What to do when the cat doesn’t come back

The Leader (Nelson) - - FRONT PAGE -

A small but fierce furore broke out on our lo­cal Face­book page last week, cen­tred around two dead cats.

One be­longed to the per­son who started the mes­sage thread.

Sadly, she had found her young son’s beloved cat, as well as some­one else’s tabby, on the side of the road near her house, and she wrote a fu­ri­ous and ex­ple­tive­laden mes­sage rail­ing against the many driv­ers who break the speed limit near her Motueka home.

She de­scribed the anony­mous tabby in case some­one else nearby was miss­ing their pet and said that both an­i­mals had been buried.

Some­one who had seen her cat be­ing hit was able to put her mind some­what at ease – he had seen the an­i­mal run across the road and then sud­denly dou­ble back, and an on­com­ing car – which hadn’t been speed­ing - had tried and failed to avoid it. The man had at­tended to the cat, which had been killed in­stantly, while the young driver of the first car was be­side her­self with dis­tress.

An up­set­ting oc­cur­rence for all in­volved, but what re­ally sur­prised me was how much flack the woman was given for bury- ing some­one else’s dead cat. What I took as be­ing a gen­er­ous and re­spect­ful action, other peo­ple scorned as nutty be­hav­iour.

So what is the pro­to­col if you find some­one else’s de­ceased pet? Is it enough to put out a post on so­cial me­dia to say what and where, and move on? How many of us would bother to door-knock if we hadn’t ini­tially been in­volved? If no owner is to be found, should you then leave it by the side of the road to let the forces of na­ture (or the con­tracted street sweeper) take its toll?

I guess ide­ally, all un­known pets would be bun­dled up and taken to the vet to see if they were mi­crochipped (Benji’s story, in this edi­tion, has def­i­nitely raised my aware­ness of mi­crochip­ping). But hon­estly, who among us would un­der­take the dis­tress­ing task of scoop­ing up some­one else’s dead an­i­mal and fer­ry­ing it across town?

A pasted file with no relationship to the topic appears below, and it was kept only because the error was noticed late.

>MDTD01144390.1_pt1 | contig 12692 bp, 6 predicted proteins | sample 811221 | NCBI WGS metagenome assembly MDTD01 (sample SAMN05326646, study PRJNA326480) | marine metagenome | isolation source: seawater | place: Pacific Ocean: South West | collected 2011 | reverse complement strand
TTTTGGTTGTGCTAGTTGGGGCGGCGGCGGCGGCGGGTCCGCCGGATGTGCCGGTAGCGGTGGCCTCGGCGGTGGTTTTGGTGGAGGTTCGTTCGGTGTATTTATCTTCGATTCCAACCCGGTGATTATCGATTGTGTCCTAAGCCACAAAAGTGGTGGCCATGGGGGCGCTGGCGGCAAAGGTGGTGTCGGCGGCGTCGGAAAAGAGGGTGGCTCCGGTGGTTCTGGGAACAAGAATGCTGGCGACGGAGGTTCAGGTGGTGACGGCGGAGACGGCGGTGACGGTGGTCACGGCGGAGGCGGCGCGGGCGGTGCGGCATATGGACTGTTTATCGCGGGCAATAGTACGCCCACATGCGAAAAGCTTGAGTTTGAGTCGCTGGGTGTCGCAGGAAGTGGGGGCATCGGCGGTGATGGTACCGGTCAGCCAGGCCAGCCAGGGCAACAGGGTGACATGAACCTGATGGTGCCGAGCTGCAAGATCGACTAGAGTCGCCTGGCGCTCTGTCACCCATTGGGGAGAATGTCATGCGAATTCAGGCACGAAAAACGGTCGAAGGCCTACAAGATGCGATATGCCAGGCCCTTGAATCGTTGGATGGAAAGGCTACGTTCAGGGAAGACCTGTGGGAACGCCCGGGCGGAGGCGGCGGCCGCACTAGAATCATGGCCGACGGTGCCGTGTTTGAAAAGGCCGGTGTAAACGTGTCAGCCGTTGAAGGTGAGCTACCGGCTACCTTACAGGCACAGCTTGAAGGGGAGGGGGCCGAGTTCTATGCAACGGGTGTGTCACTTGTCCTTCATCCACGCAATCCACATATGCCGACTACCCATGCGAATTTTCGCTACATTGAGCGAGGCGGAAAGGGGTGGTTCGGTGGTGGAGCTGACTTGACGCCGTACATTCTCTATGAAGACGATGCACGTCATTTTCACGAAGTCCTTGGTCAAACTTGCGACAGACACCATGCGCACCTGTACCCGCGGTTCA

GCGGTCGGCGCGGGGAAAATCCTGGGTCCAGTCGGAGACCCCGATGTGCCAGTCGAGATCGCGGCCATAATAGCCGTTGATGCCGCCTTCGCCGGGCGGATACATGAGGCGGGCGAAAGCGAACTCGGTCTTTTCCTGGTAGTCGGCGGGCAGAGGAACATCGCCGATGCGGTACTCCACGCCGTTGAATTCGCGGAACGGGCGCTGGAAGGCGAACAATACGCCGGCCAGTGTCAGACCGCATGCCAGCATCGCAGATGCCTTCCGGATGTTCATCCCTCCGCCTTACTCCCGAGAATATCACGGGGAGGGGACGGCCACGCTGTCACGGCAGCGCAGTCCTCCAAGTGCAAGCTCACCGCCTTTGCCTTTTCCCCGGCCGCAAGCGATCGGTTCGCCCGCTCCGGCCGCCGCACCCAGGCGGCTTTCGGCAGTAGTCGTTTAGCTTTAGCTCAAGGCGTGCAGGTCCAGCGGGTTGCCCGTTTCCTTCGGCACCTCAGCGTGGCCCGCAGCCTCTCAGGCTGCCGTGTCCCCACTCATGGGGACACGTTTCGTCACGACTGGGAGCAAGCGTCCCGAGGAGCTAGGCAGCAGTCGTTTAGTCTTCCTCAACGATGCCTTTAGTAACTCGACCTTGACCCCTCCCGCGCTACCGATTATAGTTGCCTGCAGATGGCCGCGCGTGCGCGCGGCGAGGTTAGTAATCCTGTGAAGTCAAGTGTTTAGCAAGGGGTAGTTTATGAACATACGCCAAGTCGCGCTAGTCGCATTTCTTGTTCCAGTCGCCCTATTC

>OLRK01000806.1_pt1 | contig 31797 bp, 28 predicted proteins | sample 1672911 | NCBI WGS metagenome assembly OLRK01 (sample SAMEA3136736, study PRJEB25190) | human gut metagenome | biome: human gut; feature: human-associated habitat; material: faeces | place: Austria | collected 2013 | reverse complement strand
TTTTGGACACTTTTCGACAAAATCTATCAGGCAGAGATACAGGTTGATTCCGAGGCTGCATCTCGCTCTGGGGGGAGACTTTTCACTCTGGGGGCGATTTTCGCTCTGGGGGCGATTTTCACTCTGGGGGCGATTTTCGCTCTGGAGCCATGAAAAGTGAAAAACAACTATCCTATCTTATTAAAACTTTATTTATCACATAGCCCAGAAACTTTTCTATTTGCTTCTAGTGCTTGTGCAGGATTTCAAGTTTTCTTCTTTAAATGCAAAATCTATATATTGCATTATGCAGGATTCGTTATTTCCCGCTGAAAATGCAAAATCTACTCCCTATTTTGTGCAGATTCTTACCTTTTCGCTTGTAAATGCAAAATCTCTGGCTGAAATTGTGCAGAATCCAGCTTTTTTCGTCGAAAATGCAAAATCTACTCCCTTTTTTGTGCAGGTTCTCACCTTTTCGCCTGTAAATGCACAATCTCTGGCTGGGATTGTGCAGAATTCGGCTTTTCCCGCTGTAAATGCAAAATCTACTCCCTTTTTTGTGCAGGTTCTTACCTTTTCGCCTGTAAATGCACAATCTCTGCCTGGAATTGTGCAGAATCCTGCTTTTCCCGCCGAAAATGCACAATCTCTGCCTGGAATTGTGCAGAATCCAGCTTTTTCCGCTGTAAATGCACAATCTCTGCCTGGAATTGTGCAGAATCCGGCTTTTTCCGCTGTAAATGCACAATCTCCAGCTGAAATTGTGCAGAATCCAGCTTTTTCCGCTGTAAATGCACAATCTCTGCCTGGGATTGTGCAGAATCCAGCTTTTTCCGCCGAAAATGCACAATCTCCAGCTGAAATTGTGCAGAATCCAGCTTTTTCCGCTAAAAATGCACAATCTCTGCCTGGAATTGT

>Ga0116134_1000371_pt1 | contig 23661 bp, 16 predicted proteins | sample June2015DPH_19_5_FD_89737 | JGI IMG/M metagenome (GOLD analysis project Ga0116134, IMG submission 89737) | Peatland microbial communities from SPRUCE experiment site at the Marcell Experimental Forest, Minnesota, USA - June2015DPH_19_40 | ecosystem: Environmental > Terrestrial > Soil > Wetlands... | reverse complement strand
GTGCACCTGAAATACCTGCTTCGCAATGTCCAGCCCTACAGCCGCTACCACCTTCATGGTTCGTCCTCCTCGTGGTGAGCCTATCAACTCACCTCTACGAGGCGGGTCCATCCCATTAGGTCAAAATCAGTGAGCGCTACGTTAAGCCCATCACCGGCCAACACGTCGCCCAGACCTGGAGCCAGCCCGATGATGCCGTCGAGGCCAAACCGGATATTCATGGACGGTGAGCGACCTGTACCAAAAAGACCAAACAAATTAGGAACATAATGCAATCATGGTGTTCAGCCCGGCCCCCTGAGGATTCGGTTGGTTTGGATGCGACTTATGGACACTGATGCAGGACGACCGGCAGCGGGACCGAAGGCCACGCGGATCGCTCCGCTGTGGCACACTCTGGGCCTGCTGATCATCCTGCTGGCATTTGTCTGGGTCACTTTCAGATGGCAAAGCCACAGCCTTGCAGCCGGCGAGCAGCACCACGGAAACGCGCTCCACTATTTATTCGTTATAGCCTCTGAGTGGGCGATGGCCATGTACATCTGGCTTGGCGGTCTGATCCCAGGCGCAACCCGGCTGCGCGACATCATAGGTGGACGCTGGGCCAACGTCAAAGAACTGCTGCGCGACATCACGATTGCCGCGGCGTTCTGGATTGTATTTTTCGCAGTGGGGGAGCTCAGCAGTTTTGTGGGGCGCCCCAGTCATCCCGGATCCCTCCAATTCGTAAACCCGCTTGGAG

Our house­hold has two beloved cats, adopted from the afore­men­tioned web­site in a fit of post-preg­nancy hor­mones. Em­bar­rass­ingly, and in­deli­bly, the shy lit­tle fe­male be­came known as Wee Miss, and her bol­shy brother Mr Pervis, be­cause of his pen­chant for barg­ing into the bath­room while it is oc­cu­pied.

We adore our cats, in that lowkey way that peo­ple do when they’ve also got small chil­dren that need reg­u­lar feed­ing and worm­ing.

If some­thing hor­ri­ble was to hap­pen to our felines, I guess I would like to know not to ex­pect them home, but I’d also like my last men­tal im­ages to be of Mr Pervis curled around my sleep­ing boy’s an­kles at the foot of his bed, or Wee Miss nap­ping con­tent­edly on the back of our sofa with her del­i­cate paws tucked un­der­neath her chest.

If there was an ac­ci­dent and we, their own­ers, were not the ones to find them, I’d be com­forted by the thought that some­one else who cared, did.

123RF

If your cat doesn’t make it home who is go­ing to let you know.

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